Francis Bacon (1561-1626) championed the inductive method of experimental science. His works include the Essays (1597); Advancement of Learning (1605); Novum Organum (1620); and New Atlantis (1627), a utopia. The "simulator" that claims to say "Never excuse, never explain"
is not a machine, as one might be careless enough to think, but a person who simulates, who feigns to be something other than what he is, according to Essay VI, "Of Simulation and Dissimulation." Barthes has recalled Bacon imperfectly: "never excuse, never explain" is not in the essay, at least in English. Moreover, the person who is most likely to say never excuse, never explain, is not the simulator but the secretive person, who represents the fIrst degree of "hiding and veiling" that Bacon identifies: "closeness, reservation, and secrecy; when a man leaveth himself without observation, or without hold to be taken, what he is." The dissimulator is the second degree, the simulator the third.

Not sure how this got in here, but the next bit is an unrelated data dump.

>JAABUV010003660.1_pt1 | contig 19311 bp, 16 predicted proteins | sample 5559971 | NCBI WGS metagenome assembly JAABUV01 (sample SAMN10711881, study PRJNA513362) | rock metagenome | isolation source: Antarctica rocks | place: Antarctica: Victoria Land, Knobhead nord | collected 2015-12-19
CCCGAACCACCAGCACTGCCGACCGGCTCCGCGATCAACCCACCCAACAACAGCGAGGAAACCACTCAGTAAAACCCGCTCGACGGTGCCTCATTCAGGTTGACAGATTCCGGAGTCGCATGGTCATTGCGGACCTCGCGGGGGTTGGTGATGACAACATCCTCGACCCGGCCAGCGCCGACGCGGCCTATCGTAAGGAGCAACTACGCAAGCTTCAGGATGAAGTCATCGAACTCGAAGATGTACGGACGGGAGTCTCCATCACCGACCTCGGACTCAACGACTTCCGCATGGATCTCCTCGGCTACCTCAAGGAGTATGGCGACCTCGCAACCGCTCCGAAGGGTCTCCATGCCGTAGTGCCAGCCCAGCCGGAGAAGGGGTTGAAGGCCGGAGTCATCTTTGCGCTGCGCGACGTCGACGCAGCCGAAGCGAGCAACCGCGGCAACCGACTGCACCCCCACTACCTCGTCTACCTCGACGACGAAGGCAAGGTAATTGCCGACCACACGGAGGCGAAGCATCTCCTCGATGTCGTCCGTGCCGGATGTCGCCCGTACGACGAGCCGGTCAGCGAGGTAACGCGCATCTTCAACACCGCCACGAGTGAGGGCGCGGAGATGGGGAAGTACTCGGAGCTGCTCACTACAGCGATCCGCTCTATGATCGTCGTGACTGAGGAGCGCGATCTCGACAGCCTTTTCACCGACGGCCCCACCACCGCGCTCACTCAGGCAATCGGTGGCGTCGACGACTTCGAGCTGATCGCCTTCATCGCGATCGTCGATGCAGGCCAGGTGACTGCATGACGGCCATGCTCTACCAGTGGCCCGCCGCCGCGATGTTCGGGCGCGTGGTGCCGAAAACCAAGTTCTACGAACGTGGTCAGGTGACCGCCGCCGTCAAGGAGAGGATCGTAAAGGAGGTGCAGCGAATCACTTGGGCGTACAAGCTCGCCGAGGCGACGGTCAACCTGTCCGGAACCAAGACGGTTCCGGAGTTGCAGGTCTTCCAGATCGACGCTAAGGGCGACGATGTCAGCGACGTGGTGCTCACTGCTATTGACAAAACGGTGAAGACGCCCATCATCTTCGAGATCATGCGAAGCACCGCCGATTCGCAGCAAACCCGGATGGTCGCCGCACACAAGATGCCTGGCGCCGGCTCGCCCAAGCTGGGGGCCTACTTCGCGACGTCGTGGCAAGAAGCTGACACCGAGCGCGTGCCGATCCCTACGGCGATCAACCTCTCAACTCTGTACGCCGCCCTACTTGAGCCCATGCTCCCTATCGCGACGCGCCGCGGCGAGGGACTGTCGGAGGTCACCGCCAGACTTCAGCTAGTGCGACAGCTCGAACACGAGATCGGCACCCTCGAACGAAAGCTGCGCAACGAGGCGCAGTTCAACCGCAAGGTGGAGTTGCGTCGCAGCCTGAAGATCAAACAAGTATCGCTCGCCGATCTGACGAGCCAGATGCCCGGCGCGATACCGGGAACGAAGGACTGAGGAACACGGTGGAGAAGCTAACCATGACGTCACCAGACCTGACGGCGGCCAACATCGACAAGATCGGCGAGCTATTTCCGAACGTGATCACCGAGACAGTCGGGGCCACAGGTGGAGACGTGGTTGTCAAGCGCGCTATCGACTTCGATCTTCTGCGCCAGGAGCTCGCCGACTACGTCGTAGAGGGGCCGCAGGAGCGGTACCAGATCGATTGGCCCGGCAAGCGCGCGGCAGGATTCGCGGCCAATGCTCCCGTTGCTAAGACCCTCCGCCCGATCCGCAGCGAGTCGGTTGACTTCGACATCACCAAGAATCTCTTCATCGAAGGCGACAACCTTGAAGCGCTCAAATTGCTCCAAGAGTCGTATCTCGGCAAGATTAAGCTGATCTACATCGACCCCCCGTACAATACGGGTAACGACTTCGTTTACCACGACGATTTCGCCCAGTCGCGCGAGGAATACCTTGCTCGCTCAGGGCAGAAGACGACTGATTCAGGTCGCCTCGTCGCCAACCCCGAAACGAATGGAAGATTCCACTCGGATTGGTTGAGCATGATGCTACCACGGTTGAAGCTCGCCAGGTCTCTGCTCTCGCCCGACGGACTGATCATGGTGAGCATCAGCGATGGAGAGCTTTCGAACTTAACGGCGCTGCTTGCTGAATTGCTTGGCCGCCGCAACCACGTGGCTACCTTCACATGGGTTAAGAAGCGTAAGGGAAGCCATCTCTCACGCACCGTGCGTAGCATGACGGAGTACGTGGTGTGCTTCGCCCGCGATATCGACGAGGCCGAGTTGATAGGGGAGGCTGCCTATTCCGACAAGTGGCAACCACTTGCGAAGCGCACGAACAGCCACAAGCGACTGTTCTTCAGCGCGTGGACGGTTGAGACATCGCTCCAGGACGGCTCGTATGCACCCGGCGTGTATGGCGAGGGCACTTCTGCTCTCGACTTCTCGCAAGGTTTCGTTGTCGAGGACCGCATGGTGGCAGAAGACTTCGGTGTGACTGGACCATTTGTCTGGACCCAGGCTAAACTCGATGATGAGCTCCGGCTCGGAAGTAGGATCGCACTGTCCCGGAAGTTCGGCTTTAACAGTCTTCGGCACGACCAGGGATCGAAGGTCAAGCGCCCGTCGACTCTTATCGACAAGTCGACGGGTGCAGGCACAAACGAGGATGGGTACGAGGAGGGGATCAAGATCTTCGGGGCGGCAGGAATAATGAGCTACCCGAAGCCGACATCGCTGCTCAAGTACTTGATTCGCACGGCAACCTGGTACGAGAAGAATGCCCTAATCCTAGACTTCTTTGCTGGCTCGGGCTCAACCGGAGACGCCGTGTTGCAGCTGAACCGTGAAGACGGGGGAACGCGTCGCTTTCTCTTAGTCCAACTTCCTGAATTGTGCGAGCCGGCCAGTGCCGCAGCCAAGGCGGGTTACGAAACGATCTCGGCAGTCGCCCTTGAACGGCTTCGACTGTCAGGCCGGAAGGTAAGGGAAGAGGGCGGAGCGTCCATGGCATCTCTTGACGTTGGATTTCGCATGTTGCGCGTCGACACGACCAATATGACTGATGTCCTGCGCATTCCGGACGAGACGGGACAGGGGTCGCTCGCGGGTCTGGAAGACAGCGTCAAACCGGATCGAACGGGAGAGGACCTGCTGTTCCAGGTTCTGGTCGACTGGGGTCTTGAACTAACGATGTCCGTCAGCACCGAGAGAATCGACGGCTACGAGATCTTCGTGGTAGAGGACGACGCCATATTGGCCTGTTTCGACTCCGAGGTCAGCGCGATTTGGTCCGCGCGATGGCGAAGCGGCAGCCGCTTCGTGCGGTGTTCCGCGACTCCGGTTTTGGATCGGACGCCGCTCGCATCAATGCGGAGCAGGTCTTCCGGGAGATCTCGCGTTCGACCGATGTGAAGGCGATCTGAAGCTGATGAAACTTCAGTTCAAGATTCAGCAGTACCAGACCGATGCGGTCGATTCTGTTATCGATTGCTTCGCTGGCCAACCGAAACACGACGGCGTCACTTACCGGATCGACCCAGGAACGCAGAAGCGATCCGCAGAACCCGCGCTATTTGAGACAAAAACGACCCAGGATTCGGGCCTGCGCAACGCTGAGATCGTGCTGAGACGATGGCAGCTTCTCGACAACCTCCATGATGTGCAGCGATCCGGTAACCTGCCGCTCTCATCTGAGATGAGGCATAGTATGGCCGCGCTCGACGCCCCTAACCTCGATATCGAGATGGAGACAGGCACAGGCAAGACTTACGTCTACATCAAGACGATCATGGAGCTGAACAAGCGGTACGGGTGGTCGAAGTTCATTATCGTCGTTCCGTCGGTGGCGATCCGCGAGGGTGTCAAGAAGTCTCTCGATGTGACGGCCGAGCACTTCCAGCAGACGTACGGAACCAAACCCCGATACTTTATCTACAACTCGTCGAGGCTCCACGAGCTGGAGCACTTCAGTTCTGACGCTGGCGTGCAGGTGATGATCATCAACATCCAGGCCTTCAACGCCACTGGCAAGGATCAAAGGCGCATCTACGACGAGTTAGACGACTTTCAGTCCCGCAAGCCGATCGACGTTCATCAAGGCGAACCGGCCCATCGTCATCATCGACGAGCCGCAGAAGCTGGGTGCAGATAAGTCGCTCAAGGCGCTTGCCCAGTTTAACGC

Evelyn Waugh, Benjamin Jowett, John F. Kennedy, and several other authors are said to have written "Never apologize, never explain" or something quite similar.